In fact I feel like it's borderline anti-Semitic to participate in the perpetuation of the idea that drinking Christian blood for fun and profit is a thing that actually exists in the word.

Guayaquil (eephus!), Wednesday, 11 March 2015 14:40 (1 month ago) Permalink

i have never seen this - that's insane!

Mordy, Wednesday, 11 March 2015 14:40 (1 month ago) Permalink

my FB friends in this vein like to source "JewsNews" for material of this kind -- feel free to go there yourself, I'm scared to.

Guayaquil (eephus!), Wednesday, 11 March 2015 16:40 (1 month ago) Permalink

in this vein
hah

micah, Wednesday, 11 March 2015 21:14 (1 month ago) Permalink

Space.Cowboys.2000.1080p.HDDVD.x264-hV (nakhchivan), Wednesday, 11 March 2015 21:19 (1 month ago) Permalink

that's news to me

he quipped with heat (amateurist), Wednesday, 11 March 2015 21:23 (1 month ago) Permalink

news Jews can use

lettered and hapful (symsymsym), Thursday, 12 March 2015 02:02 (1 month ago) Permalink

wow, cynthia mckinney a know-nothing anti-semitic moron, no long public record indicating that

definitely listening to an adult MTG player (salthigh), Thursday, 12 March 2015 06:55 (1 month ago) Permalink

birds of a feather...

he quipped with heat (amateurist), Thursday, 12 March 2015 18:01 (1 month ago) Permalink

Staff often found themselves with students they had zero authority over. I've read articles where it is "revealed" that Emwazi used "Jew" as a slur and went on anti-Semitic rants. This would be no revelation to anyone who went to the school. "Jew" was a standard insult. There was normally no conviction to this—it was teenage rebellion no different really to the "edgy" comments made in any other school. At Quintin Kynaston, however, these comments often went unchecked.

Pro-9/11 statements were also commonplace and teachers, often not from the local community, did not have the intellectual resources to tackle this rhetoric because it was totally outside of their experience. Many ignored it, some tried to curry favor by joining in. I remember a student calling a teacher a "Jew," and the teacher replied that it was the student who was the "Jew." Another teacher, totally at a loss at how to control the class, talked about 9/11 conspiracies, how it was an inside job—yes, "Sheikh Osama" had nothing to do with it.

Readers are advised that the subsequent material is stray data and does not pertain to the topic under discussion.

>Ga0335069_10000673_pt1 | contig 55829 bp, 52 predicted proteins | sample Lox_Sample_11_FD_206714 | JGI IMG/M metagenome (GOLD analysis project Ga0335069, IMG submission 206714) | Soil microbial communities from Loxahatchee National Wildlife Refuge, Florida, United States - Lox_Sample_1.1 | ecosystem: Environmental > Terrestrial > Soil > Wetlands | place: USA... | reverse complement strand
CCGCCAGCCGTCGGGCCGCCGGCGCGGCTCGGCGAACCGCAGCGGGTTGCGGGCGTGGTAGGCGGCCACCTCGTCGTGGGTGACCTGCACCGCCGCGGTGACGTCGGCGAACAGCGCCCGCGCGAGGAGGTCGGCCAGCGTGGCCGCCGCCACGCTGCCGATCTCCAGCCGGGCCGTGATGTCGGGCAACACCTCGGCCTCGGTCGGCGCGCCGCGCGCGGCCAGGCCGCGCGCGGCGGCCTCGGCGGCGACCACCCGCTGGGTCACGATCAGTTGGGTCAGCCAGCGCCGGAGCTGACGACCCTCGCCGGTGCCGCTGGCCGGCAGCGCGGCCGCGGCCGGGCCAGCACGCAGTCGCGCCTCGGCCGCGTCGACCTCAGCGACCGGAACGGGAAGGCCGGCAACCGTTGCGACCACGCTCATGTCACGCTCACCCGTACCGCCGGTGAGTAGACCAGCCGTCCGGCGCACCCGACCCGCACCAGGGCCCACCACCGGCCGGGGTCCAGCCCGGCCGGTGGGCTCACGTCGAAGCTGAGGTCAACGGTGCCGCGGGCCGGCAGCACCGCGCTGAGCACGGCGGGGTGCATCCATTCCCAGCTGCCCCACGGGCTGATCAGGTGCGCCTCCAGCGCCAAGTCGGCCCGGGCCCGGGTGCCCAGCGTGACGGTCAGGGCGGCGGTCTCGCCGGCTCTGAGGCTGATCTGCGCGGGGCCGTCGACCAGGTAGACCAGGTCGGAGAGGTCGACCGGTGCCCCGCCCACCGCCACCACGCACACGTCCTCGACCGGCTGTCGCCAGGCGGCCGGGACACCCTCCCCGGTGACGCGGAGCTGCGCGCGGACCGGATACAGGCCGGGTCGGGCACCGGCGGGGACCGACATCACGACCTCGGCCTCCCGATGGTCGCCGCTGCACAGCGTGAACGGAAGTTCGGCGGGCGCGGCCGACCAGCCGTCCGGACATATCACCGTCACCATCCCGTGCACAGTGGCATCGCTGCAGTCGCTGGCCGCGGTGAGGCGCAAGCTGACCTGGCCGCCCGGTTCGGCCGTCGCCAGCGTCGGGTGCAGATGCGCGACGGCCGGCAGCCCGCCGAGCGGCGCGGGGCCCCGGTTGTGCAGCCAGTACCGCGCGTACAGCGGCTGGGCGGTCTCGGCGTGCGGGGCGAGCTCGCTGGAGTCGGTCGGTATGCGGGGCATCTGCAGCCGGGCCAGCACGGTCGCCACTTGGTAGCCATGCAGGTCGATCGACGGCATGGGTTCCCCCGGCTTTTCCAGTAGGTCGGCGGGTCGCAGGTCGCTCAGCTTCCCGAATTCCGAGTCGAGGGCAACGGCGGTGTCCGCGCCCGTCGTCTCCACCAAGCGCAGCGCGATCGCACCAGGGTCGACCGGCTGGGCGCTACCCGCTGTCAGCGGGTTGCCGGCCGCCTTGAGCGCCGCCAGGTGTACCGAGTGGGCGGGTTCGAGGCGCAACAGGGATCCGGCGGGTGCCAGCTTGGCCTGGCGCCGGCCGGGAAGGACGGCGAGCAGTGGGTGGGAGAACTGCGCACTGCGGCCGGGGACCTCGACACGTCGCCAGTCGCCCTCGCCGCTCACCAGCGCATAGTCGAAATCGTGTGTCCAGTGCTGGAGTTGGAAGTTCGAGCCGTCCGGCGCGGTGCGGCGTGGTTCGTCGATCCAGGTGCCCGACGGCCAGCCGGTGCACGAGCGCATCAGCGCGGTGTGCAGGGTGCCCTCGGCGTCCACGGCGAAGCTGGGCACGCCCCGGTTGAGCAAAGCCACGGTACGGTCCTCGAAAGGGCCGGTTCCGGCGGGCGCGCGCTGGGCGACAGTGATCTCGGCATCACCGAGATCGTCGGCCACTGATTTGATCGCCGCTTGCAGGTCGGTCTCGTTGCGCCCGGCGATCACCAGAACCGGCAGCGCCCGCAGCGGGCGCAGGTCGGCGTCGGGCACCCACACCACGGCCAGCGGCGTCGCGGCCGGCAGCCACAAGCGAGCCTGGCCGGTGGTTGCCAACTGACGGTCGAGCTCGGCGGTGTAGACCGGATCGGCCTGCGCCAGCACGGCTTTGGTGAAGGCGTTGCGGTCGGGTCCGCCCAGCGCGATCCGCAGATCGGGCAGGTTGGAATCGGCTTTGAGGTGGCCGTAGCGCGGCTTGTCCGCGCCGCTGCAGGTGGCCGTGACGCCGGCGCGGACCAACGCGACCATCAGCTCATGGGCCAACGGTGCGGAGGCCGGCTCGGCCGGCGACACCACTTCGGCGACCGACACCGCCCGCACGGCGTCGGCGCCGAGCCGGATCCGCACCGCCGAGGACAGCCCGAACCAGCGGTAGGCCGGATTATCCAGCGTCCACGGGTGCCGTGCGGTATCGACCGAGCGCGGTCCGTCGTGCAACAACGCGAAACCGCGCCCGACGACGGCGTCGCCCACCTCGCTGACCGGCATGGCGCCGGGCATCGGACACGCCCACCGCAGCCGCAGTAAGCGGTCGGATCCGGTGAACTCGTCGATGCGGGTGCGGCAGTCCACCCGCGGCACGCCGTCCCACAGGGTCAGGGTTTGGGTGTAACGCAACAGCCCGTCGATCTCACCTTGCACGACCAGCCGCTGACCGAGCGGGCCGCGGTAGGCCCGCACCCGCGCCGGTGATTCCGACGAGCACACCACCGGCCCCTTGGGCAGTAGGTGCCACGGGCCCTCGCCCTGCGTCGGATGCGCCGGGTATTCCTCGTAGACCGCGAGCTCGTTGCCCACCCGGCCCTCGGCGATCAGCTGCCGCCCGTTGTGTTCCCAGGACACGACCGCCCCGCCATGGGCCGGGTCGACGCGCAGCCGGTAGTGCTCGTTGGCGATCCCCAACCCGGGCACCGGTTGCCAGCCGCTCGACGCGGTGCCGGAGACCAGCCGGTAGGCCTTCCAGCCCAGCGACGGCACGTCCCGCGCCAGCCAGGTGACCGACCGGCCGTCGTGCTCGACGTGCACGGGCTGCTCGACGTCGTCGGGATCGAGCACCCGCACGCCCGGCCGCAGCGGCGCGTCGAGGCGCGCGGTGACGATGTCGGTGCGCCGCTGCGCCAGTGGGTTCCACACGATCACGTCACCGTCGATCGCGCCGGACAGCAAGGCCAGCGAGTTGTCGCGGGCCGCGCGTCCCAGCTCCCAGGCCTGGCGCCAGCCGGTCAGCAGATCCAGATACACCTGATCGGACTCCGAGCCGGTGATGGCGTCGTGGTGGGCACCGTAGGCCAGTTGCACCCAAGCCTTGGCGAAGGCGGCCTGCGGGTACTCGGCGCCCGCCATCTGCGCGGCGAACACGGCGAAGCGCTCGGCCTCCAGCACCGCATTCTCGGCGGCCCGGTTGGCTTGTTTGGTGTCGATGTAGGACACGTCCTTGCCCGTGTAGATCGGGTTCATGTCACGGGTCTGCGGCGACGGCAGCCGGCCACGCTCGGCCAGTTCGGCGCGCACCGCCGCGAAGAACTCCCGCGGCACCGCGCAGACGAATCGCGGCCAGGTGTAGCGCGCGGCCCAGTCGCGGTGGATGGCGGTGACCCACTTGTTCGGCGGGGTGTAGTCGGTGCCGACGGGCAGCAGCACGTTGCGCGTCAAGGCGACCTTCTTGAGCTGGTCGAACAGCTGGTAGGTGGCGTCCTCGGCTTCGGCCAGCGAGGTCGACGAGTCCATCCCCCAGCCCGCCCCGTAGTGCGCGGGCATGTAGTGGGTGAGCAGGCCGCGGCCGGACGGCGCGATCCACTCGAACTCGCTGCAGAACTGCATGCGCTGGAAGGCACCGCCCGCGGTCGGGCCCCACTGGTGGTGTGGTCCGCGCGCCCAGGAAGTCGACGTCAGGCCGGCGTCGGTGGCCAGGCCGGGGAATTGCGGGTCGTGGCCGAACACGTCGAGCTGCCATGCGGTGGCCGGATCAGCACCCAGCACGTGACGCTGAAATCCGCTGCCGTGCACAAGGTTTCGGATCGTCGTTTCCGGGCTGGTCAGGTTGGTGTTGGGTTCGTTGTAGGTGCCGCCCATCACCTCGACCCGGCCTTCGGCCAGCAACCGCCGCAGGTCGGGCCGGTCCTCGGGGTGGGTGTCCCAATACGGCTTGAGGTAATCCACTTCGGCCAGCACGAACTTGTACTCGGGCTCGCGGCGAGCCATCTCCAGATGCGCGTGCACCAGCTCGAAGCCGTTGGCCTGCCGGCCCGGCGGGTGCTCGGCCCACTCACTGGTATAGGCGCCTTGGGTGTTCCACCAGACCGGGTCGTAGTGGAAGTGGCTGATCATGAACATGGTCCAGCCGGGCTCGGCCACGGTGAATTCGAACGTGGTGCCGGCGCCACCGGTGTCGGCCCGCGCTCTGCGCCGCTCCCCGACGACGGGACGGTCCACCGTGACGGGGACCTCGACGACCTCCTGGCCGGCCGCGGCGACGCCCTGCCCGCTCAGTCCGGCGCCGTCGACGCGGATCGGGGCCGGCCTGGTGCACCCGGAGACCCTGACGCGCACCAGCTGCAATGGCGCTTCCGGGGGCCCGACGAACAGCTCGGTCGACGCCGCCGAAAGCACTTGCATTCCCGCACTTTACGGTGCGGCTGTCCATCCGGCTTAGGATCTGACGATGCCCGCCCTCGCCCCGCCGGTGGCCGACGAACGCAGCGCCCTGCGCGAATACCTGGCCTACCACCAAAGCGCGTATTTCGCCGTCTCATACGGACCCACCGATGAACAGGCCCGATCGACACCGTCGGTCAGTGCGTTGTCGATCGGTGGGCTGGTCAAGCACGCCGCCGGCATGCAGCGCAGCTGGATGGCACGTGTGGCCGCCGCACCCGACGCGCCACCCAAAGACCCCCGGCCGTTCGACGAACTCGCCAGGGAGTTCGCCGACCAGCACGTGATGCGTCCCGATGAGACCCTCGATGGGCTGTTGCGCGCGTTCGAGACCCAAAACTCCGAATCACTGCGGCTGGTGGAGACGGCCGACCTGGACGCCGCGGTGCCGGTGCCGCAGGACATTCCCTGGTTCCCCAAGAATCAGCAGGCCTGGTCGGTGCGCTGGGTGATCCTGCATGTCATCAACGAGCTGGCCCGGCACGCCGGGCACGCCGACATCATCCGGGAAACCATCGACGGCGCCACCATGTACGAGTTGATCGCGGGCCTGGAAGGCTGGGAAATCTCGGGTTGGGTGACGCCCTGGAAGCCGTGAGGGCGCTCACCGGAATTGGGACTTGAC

pom /via/ chi (nakhchivan), Tuesday, 17 March 2015 23:26 (1 month ago) Permalink

yes, that is antisemitism

head clowning instructor (art), Tuesday, 17 March 2015 23:30 (1 month ago) Permalink

what is the context for that, nakhchivan?

he quipped with heat (amateurist), Tuesday, 17 March 2015 23:35 (1 month ago) Permalink

maybe worth starting another thread on this subject so rubes stop posting that xp

pom /via/ chi (nakhchivan), Tuesday, 17 March 2015 23:36 (1 month ago) Permalink

Ellen Willis on anti-anti-zionism from 2003 but it easily could've been written yesterday:
http://tabletmag.com/jewish-news-and-politics/181449/willis-anti-anti-zionist

Mordy, Friday, 27 March 2015 14:54 (1 month ago) Permalink

Sure. Pete Beinart could have written it. Or anyone from J Street. Why is this surprising? The politics of the region are locked in a static cycle and so people are saying the same things in 2015 people said in 2003 because people see no way out of their present positions.

Guayaquil (eephus!), Saturday, 28 March 2015 02:27 (1 month ago) Permalink

But just when I think Tablet speaks with only one voice on Israel they run something like this:

http://tabletmag.com/jewish-news-and-politics/189842/confessions-non-zionist-jew

Good for them for running it, even though I'm closer to Willis than I am to Gitlin on this. (I am a Zionist, after all.)

Guayaquil (eephus!), Saturday, 28 March 2015 02:37 (1 month ago) Permalink

a piece I wrote about about an old haggadah I used to have and how "in every generation they rise against us to annihilate us" can resonate, even when Jews feel unprecedentedly safe + secure:
http://tabletmag.com/scroll/190077/jewish-power-and-jewish-powerlessness

Mordy, Friday, 3 April 2015 14:53 (1 month ago) Permalink

Taffy Brodesser-Akner has a related piece that ran w/ mine in a package that's explicitly about Jews + privilege that I think is also good:
http://tabletmag.com/jewish-life-and-religion/190070/being-jewish-polite-society

Mordy, Friday, 3 April 2015 14:55 (1 month ago) Permalink

(lol "also good" i just meant also relevant to this thread)

Mordy, Friday, 3 April 2015 14:55 (1 month ago) Permalink

an excellent essay, mordy

drash, Friday, 3 April 2015 15:28 (1 month ago) Permalink

thank you :)

Mordy, Friday, 3 April 2015 15:30 (1 month ago) Permalink

Albanic Kanun Autark (nakhchivan), Friday, 3 April 2015 15:33 (1 month ago) Permalink

That was great, Mordy. I hadn't read your formal writing before.

demonic mnevice (Jon Lewis), Friday, 3 April 2015 15:52 (1 month ago) Permalink

"There is much talk going around now about so-called Jewish privilege"

Is there? I feel like there's a lot of talk about white privilege, which is something that Jews who are white (like me) have, but in no greater measure than do other white people, most of whom are Gentiles.

Guayaquil (eephus!), Friday, 3 April 2015 16:25 (1 month ago) Permalink

But more importantly, Mordy's piece is great. So I compliment Tablet yet again in this thread!

Guayaquil (eephus!), Friday, 3 April 2015 16:25 (1 month ago) Permalink